Teijin contributes to sustainability with infrastructure innovations
In light of climate change and increasingly aggressive environments, Teijin focuses on new, sustainable infrastructure technologies that will enable more adaptability.
#aramidfiber #infrastructure #sustainability
The Stedelijk Museum in Amsterdam has a façade composed of Teijin Twaron and Tenax fibers combined with a vinylester resin and PIR foam. All photo credit: Teijin Ltd.
As infrastructure is constantly facing new tasks and adaptations, Teijin Ltd. (Tokoyo, Japan) reports that it has contributed to sustainable development by providing value to solve social issues, such as safety, security and disaster mitigation solutions, particularly through infrastructure technologies which incorporate composite materials. A range of these developments are found below.
Ultralight ceiling material
Among the many hazards faced during and immediately after an earthquake, falling ceiling structures are an imminent danger. Teijin’s ultralight ceiling material is designed to do all the same things as conventional ceiling materials, at just one-tenth the weight, making it a much safer option for ceilings in earthquake-prone areas. Highly customizable and made from recycled polyester, it is used in airports, shopping malls and a variety of other facilities.
Ultralight smoke-proof hanging screen
In the aftermath of an earthquake, fire is a common occurrence. Teijin’s ultralight smoke-proof hanging screen which prevents the spread of smoke through buildings when a fire has been triggered, allows occupants a larger window of time to evacuate. According to Teijin, unlike conventional glass hanging smoke screens, its product is made from a non-combustible, shatter-proof sheet that prevents injury should it fall. With an established track record in Japan, Teijin is currently promoting this hanging screen in Taiwan, where earthquakes are relatively common.
Teijin’s rainwater reservoir is designed to protect urban areas from flooding by creating void space for water to be stored in the ground. Combining Teijin’s expertise in resin compounds and structural analysis with the rainwater storage and infiltration know-how of one of the company’s partners, the reservoir can be found in a variety of vulnerable urban locations in Japan. It has potential in markets such as Thailand, where underground reservoirs are already in common use.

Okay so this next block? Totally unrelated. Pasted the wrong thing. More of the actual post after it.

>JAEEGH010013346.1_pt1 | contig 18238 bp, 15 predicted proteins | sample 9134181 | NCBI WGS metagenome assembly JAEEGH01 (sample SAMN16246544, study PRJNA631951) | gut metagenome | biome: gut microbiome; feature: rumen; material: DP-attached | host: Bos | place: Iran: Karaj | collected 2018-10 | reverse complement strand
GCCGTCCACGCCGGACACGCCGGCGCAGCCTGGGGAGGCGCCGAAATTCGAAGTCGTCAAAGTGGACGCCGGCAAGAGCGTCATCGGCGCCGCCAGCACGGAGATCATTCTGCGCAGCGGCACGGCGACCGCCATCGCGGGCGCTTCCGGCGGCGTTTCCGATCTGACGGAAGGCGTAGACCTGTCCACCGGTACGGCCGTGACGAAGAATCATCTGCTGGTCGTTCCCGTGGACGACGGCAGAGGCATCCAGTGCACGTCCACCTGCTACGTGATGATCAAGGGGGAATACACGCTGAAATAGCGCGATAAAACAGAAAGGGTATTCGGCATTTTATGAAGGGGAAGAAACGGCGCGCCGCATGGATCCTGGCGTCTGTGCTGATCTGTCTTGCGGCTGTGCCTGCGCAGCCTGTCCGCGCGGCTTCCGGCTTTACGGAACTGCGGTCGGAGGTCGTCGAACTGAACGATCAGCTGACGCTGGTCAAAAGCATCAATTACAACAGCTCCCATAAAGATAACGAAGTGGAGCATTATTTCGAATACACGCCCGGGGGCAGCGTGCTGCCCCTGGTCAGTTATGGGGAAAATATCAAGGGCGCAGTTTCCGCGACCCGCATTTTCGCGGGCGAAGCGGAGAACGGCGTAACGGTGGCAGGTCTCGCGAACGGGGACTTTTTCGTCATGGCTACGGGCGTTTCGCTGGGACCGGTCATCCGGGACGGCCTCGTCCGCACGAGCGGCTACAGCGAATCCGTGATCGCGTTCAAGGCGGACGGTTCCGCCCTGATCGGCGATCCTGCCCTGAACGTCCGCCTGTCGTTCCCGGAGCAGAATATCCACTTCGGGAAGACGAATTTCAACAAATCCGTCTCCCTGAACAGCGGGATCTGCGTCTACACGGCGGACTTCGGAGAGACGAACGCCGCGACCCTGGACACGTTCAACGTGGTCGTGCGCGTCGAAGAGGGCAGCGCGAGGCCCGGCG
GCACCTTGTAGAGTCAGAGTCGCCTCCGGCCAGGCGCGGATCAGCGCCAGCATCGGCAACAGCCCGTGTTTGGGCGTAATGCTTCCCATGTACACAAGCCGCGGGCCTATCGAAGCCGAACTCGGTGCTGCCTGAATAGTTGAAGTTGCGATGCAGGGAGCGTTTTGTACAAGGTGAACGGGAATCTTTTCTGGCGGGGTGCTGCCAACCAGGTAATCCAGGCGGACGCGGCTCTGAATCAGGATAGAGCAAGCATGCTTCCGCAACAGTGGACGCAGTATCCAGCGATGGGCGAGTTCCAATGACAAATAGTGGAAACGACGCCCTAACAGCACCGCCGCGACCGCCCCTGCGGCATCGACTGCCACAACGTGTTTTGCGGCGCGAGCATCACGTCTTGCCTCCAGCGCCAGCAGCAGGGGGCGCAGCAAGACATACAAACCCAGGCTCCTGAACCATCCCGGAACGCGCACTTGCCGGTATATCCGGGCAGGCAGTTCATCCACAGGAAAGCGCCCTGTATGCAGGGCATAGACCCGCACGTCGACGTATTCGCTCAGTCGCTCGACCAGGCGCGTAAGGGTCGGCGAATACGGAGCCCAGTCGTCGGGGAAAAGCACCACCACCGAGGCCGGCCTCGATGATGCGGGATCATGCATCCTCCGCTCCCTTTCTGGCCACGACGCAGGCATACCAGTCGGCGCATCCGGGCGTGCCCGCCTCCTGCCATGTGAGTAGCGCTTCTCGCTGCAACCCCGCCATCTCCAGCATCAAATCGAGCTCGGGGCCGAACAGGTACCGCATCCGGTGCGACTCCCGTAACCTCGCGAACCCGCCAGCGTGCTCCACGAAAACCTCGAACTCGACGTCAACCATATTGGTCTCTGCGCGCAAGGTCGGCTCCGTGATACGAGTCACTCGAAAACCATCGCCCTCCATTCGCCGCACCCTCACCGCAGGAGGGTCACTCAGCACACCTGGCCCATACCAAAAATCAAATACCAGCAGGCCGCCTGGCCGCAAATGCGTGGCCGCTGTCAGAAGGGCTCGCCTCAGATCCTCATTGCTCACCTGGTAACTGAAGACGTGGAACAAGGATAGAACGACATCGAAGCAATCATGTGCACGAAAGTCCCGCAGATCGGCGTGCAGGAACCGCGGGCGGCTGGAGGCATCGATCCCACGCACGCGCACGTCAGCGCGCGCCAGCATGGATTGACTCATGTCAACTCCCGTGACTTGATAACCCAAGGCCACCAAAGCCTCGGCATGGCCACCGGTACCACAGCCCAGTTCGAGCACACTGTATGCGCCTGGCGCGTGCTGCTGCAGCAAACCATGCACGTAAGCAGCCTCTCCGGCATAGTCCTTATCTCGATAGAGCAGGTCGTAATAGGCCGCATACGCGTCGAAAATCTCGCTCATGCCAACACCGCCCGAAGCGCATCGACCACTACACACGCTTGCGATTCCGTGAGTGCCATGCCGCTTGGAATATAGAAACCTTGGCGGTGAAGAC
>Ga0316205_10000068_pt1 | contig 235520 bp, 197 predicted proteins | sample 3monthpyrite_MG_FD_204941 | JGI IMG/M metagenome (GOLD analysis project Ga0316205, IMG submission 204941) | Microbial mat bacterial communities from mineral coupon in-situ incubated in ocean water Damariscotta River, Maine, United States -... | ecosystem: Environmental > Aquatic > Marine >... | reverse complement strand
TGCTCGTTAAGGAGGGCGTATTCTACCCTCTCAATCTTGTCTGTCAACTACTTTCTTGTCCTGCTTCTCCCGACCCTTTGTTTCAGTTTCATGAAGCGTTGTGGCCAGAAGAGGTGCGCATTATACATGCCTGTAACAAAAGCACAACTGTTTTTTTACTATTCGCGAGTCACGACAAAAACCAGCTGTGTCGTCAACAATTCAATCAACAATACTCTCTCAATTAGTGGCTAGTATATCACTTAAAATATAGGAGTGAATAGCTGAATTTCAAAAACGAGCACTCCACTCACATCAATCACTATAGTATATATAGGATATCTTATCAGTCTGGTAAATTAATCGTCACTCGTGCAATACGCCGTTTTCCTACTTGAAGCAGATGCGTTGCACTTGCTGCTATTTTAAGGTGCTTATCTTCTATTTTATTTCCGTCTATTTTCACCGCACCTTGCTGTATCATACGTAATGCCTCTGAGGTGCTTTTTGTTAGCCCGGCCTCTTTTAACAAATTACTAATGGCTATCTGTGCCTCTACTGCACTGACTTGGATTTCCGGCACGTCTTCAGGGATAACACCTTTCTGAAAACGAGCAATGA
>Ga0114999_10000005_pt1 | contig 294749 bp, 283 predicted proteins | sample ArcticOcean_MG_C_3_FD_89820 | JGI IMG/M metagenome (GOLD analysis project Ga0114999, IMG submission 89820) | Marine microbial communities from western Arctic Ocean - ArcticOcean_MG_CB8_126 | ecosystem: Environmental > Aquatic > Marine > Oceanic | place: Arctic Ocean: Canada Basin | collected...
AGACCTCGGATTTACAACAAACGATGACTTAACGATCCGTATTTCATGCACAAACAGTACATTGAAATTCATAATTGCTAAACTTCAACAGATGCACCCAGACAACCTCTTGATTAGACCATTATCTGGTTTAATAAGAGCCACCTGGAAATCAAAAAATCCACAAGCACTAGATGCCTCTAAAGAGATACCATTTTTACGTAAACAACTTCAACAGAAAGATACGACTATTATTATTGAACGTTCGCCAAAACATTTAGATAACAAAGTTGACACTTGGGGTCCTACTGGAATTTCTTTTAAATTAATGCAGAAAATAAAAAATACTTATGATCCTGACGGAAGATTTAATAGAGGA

Further, Teijin’s goal to make infrastructure more sustainable and more innovative progresses into what the company says are ideal solutions via reinforcing conventional materials, which are featured below.
Aramid fiber reinforcement
With its high tensile strength and heat resistance, Twaron aramid fiber is ideal for use as a reinforcement in asphalt. Twaron increases the strength and durability of asphalt surfaces, while resisting cracks and ruts, keeping roads in good condition for up to twice as long. It also allows for a thinner layer of asphalt to be used on road surfaces, saving on up-front and long-term costs. Twaron is already widely used in public paving, particularly in the U.S.
Carbon fiber reinforcement
Tenax carbon fiber is said to be immensely strong and highly adaptable. Carbon fiber laminates and sheets can be added to a range of structures, providing repairs, increasing seismic performance and adding load capacity. In Germany, Tenax carbon fiber has been used in the hangers for a new bridge which are much more durable, and also much lighter, than their conventional steel counterparts.
All signs point to increasing demand from many market sectors. Will capacity keep pace?
The composite wing leading edge on Boeing’s Dreamliner features an integrated heating element that incorporates a sprayed metal conductive layer within the laminate stack.
Approaching rollout and first flight, the 787 relies on innovations in composite materials and processes to hit its targets